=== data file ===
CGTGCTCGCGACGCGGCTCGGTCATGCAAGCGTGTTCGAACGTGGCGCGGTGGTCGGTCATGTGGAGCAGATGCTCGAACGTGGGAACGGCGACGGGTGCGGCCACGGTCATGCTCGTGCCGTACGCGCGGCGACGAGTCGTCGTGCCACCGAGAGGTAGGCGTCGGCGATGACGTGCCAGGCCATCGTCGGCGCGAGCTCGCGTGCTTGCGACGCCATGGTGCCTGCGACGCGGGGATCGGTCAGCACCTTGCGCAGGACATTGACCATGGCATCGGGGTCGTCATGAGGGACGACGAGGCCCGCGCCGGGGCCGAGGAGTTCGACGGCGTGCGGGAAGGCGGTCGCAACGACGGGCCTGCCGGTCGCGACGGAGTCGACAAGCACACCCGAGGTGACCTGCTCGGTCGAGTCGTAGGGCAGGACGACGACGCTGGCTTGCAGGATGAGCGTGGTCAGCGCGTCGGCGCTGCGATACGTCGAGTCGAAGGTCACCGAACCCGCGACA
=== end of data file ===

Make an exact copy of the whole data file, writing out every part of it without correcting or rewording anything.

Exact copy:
CGTGCTCGCGACGCGGCTCGGTCATGCAAGCGTGTTCGAACGTGGCGCGGTGGTCGGTCATGTGGAGCAGATGCTCGAACGTGGGAACGGCGACGGGTGCGGCCACGGTCATGCTCGTGCCGTACGCGCGGCGACGAGTCGTCGTGCCACCGAGAGGTAGGCGTCGGCGATGACGTGCCAGGCCATCGTCGGCGCGAGCTCGCGTGCTTGCGACGCCATGGTGCCTGCGACGCGGGGATCGGTCAGCACCTTGCGCAGGACATTGACCATGGCATCGGGGTCGTCATGAGGGACGACGAGGCCCGCGCCGGGGCCGAGGAGTTCGACGGCGTGCGGGAAGGCGGTCGCAACGACGGGCCTGCCGGTCGCGACGGAGTCGACAAGCACACCCGAGGTGACCTGCTCGGTCGAGTCGTAGGGCAGGACGACGACGCTGGCTTGCAGGATGAGCGTGGTCAGCGCGTCGGCGCTGCGATACGTCGAGTCGAAGGTCACCGAACCCGCGACA